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Lucy in the Sky

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Ballad of Narayama

"The Ballad of Narayama" is a Japanese film of great beauty and elegant artifice, telling a story of startling cruelty. What a space it opens…

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Love is blind, and movies about that blindness can be maddening.

"Loser," for example, is about Paul, a college student of almost surreal niceness, who falls in love with Dora, a college student who persists in the wrong romantic choice almost to the point of perversion. When a movie character does something against her best interests and beneath her intelligence, I get restless. When it's clear she is persisting only because the plot requires her to, I grow unhappy. "Loser" is not a love story so much as an exercise in postponing the obvious.


Paul is played by Jason Biggs, the star of "American Pie." Dora is played by Mena Suvari, the pompon girl who electrified Kevin Spacey's libido in "American Beauty." Here Biggs doesn't look as goofy and she looks grungier, like a college girl who dresses down as a lifestyle decision. They make a sweet couple, or would if she were not stupidly in love with Professor Alcott (Greg Kinnear), the arrogant prig who lets her do his typing, grade his papers, serve his tea and share his bed, but values her about as much as a handy household appliance.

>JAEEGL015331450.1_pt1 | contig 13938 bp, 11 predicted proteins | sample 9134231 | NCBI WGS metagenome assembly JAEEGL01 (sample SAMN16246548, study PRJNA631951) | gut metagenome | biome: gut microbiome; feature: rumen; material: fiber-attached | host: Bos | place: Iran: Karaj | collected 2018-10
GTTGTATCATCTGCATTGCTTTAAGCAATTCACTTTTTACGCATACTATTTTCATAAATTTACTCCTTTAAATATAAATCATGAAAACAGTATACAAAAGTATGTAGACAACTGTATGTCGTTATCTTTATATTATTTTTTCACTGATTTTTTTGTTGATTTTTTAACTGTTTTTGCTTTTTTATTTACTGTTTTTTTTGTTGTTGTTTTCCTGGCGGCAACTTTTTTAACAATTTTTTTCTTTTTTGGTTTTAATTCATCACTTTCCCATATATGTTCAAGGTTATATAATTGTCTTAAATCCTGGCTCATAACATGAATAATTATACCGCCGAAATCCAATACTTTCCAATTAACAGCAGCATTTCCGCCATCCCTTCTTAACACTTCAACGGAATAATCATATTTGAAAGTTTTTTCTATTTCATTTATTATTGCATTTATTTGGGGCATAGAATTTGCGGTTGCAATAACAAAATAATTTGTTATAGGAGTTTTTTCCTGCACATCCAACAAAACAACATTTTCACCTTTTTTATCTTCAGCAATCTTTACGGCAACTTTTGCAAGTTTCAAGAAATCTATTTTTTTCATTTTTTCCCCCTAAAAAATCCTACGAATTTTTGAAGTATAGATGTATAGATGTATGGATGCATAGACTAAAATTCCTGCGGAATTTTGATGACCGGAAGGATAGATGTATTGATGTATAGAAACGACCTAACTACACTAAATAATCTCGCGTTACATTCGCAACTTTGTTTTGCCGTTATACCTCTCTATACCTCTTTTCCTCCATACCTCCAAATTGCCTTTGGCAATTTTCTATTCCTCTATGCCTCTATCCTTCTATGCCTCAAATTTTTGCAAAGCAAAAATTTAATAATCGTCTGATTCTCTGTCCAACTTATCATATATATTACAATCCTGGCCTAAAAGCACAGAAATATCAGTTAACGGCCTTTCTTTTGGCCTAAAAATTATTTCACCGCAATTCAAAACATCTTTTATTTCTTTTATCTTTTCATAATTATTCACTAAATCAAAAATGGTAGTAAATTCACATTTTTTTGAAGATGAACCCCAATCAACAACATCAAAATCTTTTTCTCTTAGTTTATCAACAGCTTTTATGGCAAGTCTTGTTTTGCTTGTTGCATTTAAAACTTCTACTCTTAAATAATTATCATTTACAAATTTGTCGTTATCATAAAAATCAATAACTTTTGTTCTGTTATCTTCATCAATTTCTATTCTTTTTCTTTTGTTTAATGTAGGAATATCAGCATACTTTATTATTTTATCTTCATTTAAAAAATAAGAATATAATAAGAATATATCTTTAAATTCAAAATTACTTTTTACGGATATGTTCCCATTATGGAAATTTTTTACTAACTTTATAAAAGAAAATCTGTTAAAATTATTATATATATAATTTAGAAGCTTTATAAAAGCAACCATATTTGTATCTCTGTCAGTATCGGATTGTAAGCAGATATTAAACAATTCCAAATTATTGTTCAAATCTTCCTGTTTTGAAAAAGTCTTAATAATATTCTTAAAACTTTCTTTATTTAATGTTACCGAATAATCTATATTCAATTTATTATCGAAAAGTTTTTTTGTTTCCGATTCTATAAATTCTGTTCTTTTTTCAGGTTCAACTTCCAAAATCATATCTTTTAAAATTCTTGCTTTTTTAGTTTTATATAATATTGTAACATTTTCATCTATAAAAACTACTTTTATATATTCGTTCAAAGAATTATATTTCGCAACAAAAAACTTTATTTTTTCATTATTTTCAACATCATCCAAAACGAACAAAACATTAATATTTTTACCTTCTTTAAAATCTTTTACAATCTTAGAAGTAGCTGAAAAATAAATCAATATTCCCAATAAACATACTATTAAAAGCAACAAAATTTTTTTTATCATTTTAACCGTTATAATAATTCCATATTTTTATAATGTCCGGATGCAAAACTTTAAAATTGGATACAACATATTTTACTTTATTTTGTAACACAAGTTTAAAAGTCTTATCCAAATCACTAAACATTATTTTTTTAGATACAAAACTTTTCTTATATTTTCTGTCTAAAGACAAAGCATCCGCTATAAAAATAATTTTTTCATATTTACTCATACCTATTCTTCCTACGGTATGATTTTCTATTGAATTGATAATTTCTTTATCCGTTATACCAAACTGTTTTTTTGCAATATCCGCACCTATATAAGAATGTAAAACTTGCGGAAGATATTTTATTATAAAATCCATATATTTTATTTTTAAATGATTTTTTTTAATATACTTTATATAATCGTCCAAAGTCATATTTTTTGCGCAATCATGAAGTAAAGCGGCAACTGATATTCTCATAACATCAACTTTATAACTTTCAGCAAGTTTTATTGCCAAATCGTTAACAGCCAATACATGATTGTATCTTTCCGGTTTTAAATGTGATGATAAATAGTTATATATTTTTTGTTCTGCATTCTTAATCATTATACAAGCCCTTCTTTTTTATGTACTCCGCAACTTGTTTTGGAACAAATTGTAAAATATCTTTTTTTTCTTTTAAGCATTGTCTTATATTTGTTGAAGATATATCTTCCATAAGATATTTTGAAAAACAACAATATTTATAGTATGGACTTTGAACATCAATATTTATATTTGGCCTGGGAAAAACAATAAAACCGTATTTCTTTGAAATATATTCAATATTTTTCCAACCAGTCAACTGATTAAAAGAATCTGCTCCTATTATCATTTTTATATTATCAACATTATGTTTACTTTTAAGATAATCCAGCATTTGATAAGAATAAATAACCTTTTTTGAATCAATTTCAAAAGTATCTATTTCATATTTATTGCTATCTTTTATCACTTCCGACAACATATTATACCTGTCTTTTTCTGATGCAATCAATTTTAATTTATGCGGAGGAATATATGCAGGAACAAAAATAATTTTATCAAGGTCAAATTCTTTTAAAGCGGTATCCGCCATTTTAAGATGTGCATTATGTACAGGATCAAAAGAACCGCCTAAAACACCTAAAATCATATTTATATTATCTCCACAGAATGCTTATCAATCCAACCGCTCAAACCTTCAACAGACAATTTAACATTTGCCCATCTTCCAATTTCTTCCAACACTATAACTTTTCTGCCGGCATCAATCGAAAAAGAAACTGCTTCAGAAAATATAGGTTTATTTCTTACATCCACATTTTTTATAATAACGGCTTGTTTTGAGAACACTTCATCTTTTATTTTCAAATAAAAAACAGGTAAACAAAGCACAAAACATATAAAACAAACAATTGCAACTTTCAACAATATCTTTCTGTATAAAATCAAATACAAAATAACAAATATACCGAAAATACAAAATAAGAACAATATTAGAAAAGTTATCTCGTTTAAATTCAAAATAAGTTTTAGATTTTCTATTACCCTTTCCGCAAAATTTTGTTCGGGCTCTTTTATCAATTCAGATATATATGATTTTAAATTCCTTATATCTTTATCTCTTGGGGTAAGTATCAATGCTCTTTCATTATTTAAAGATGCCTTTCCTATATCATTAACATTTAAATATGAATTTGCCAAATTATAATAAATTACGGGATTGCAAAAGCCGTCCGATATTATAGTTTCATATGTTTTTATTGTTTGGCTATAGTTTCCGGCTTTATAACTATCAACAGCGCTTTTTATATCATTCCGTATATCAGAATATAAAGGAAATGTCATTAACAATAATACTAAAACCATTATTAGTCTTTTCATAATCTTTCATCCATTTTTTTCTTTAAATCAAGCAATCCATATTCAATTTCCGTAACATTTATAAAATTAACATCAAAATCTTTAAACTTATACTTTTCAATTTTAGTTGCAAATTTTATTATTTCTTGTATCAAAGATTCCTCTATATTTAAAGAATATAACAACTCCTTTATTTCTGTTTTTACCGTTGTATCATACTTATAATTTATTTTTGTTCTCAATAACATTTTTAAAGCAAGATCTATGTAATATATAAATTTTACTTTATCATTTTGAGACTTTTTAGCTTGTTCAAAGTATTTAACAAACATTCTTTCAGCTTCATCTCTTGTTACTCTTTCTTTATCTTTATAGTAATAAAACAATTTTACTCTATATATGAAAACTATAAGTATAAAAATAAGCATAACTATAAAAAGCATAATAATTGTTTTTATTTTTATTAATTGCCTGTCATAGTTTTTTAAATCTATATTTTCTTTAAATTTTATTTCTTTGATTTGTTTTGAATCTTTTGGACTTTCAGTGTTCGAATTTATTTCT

We buy the premise of the movie. He loves her but is a small-town boy who feels his case is hopeless. She likes him as a friend but is blind to his love because of her fantasies about the professor. He could expose the professor as a cruel fraud, but doesn't want to hurt her and figures he doesn't have a chance, anyway. She is not so much blind to the professor's flaws as masochistically willing to endure them. We wait patiently for her to wake up and smell the coffee.

The movie is set in New York City, where Paul is categorized as a hick and even the lovely Dora is one of those "bridge and tunnel girls--they sleep around to avoid the commute." Paul gets a job in an animal hospital, Dora likes the animals (and a place where she can sleep over and avoid the commute). Paul's friends are keen amateur chemists who spike the drinks with date rape drugs at their parties, which leads to a crisis when Dora nearly overdoses and the professor reveals how heartless he really is. Kinnear is wonderfully loathsome as the professor--and allowed to be as smart as he should be.

Watching this movie, I was reminded of "High Fidelity," which has raised the bar for romantic comedies about twentysomethings. The characters there were so accurately observed that we felt a stir of recognition. "Loser" wants to have that kind of perception, but doesn't trust itself. The movie was written and directed by Amy Heckerling ("Fast Times at Ridgemont High," "Clueless"), who has moments of truth, especially in the dialogue ("I love self-loathing complaint rock you can dance to," Dora tells Paul). But Dora is so obtuse in her inability to see through the professor and accept her love for Paul that eventually we grow impatient with her: She's sweet, smart and cute, but she's simply not an interesting enough character to justify the wait while she figures things out.

Note: Ever since "American Graffiti," movies about teens have often ended with freeze frames telling us what happened to them later in life. The end notes of "Loser" are lame, and it is not encouraging when a college movie means "aid," but spells it "aide." 


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